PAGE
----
I will take the discs in order, detailing what chapters can be found on each. THERE ARE SPOILERS HERE, in the interest of letting fans of the show know where they can see key developments.
When inserted, the disc plays full frame previews for DVD releases of Law & Order and House. After that, the regular menu comes up. I note again that the episodes are simply presented in their entirety. There is no chapter menu – although there certainly are several chapter stops in every hour.
This disc contains the first two episodes of the miniseries:
“Only the Rocks Live Forever” – The first part of the story begins with an introduction by James Michener, who immediately sets the tone by announcing that he wrote the book to focus attention on the environment and what is happening to it. The story proper then begins, with David Janssen providing narration over most of the scenes without dialogue. We start with an Arapaho tribe in Colorado in 1756, eventually led by Chief Lame Beaver (Michael Ansara). By the time he’s the chief, the story has already shifted to 1795 and introduced a French trapper named Pasquinel (Robert Conrad). The opening instalment focuses on Pasquinel’s voyages into the Colorado area to trade with the local tribes for beaver pelts. In one of his trips, he rescues a young Scotsman named McKeag (Richard Chamberlain) and trains him to become a trapper in his own right. By the end of the first chapter, the 19th century has begun and Pasquinel has married two women – one in St. Louis, the other being Lame Beaver’s daughter Clay Basket (played by a young Barbara Carrera). As in the book, the show makes clear that Pasquinel doesn’t really care about Clay Basket, but McKeag is in love with her. The storytelling here is spare and unsympathetic in many ways, but also includes some boldly colourful moments, such as a wistful encounter in a green field between McKeag and Clay Basket. (Some fans of the series find the first two chapters of the miniseries to be the strongest ones.)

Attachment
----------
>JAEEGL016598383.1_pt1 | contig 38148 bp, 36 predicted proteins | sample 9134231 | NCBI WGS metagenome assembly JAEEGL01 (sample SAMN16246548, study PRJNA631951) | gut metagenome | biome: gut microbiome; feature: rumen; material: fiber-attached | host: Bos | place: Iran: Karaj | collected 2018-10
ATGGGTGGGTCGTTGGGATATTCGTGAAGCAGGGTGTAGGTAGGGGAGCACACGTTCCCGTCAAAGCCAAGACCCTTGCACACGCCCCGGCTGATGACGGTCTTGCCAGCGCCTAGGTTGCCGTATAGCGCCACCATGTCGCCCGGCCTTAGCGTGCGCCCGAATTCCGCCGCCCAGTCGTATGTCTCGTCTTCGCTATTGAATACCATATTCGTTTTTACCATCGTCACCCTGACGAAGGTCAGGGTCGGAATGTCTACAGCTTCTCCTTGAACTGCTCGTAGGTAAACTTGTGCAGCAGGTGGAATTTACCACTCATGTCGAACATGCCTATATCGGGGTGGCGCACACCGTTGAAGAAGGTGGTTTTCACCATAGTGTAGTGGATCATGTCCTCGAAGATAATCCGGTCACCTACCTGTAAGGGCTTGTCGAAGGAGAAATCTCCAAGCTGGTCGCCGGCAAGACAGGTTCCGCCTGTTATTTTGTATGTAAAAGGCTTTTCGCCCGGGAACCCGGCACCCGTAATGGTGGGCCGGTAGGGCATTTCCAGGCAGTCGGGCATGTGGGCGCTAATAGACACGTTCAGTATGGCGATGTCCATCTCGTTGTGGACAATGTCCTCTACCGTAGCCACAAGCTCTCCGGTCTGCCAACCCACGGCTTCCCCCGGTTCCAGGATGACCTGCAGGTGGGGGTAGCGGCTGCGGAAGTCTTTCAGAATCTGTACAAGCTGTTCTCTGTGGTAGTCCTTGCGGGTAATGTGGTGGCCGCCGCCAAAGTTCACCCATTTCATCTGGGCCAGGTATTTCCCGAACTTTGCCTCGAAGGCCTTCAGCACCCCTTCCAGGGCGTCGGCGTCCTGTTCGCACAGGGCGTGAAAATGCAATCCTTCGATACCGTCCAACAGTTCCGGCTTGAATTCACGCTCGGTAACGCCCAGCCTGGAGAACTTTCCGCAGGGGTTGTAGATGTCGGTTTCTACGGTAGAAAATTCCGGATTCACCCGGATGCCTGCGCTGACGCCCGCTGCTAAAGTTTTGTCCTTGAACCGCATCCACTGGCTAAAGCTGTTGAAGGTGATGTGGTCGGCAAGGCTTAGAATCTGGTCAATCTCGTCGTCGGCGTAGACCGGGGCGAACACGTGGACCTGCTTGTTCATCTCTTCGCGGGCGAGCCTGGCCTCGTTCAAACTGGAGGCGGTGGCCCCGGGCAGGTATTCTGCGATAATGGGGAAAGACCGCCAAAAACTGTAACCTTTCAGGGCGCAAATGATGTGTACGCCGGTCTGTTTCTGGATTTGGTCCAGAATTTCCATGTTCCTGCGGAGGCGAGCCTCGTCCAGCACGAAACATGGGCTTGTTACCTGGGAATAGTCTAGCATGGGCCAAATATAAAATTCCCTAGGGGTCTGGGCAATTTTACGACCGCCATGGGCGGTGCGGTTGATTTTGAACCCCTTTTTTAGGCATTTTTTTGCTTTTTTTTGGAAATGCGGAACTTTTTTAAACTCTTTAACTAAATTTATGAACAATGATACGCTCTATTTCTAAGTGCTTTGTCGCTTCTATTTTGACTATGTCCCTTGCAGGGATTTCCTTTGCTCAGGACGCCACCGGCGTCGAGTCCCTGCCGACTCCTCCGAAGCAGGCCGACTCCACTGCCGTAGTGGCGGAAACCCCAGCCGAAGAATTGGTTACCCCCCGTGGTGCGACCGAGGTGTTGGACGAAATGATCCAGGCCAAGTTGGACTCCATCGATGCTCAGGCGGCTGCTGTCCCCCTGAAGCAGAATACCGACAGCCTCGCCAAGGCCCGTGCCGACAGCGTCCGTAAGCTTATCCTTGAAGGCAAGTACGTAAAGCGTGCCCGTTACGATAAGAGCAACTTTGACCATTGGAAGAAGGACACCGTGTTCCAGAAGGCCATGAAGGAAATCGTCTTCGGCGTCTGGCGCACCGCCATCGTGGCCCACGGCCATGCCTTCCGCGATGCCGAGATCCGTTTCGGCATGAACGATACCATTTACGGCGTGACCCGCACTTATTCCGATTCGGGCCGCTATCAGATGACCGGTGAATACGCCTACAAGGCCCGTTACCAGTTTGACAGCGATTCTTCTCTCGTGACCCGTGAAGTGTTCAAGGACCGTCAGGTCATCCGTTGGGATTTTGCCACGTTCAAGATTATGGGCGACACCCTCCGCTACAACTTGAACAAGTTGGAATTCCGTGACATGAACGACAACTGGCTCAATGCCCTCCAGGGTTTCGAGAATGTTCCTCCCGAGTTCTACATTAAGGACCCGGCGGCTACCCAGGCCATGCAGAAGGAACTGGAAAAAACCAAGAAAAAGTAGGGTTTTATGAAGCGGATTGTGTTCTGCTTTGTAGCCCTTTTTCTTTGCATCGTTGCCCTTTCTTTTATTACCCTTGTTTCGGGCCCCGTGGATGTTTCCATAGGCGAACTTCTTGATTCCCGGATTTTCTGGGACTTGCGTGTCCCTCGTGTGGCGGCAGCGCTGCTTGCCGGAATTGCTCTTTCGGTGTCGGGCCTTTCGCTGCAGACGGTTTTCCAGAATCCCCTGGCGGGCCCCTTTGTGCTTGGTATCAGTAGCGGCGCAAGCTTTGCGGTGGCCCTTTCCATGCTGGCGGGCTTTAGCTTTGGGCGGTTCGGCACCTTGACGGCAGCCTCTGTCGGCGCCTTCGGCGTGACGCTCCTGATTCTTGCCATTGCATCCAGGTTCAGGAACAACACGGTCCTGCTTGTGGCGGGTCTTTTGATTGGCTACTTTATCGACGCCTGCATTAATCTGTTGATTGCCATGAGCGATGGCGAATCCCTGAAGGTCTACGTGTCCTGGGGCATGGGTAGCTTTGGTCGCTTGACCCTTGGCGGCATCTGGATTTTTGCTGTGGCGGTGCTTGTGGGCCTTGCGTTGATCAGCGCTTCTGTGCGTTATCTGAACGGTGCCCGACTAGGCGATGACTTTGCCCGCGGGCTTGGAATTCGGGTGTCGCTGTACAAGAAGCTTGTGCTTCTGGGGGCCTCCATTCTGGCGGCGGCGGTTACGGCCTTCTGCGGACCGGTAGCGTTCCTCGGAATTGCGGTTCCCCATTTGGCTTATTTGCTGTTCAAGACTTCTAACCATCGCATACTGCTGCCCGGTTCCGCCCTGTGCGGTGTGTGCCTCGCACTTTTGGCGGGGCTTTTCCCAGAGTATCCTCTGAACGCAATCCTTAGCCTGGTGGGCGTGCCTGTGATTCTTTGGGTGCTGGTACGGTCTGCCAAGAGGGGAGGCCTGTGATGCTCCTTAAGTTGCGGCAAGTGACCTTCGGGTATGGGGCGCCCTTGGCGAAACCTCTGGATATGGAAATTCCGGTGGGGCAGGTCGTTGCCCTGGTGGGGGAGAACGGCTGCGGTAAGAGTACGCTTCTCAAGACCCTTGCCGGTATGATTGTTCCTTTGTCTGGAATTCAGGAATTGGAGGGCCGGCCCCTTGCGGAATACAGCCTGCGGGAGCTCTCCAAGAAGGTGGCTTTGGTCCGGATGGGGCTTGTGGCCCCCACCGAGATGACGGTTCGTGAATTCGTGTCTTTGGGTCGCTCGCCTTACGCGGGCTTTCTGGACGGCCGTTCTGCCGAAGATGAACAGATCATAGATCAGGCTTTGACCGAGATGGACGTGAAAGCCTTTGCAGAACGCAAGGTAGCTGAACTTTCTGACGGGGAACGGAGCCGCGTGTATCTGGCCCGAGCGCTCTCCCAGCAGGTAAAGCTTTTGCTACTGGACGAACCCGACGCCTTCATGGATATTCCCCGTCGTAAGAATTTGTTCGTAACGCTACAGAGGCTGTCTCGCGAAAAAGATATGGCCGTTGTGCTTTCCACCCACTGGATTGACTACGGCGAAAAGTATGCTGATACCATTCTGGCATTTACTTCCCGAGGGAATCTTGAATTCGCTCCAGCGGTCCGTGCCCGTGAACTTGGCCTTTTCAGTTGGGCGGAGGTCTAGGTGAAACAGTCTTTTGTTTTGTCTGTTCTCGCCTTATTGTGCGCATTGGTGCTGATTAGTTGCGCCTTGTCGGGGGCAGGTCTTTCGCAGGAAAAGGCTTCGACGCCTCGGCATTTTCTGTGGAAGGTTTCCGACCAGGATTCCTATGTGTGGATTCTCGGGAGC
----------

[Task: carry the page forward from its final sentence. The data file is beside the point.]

“The Yellow Apron” – The second part of the miniseries spans from the first few years of the 19th century to the 1830s. We see the characters age and grow apart, particularly as Pasquinel alternately embraces each wife (and his children by her) and neglects the others. Pasquinel’s obsession with a gold vein once discovered by Lame Beaver also plays a part. The breaking point for McKeag comes from Pasquinel’s half-Arapaho sons from Clay Basket. They’re both fairly bitter, but the anger of the eldest son leads to bloodshed between him and McKeag. The title of the episode (also the title of the chapter in the book that covers this story) refers to a conciliation dance done together by Pasquinel and McKeag at a Rendezvous of mountain men in the Rockies. The close of this part illustrates the difference between the novel and the miniseries: in the novel, the final part of Pasquinel’s life is only told after the fact; in the miniseries, we are with him when he finally achieves his life’s ambition and when that moment is cruelly ended.
The second disc contains the third and fourth parts of the story: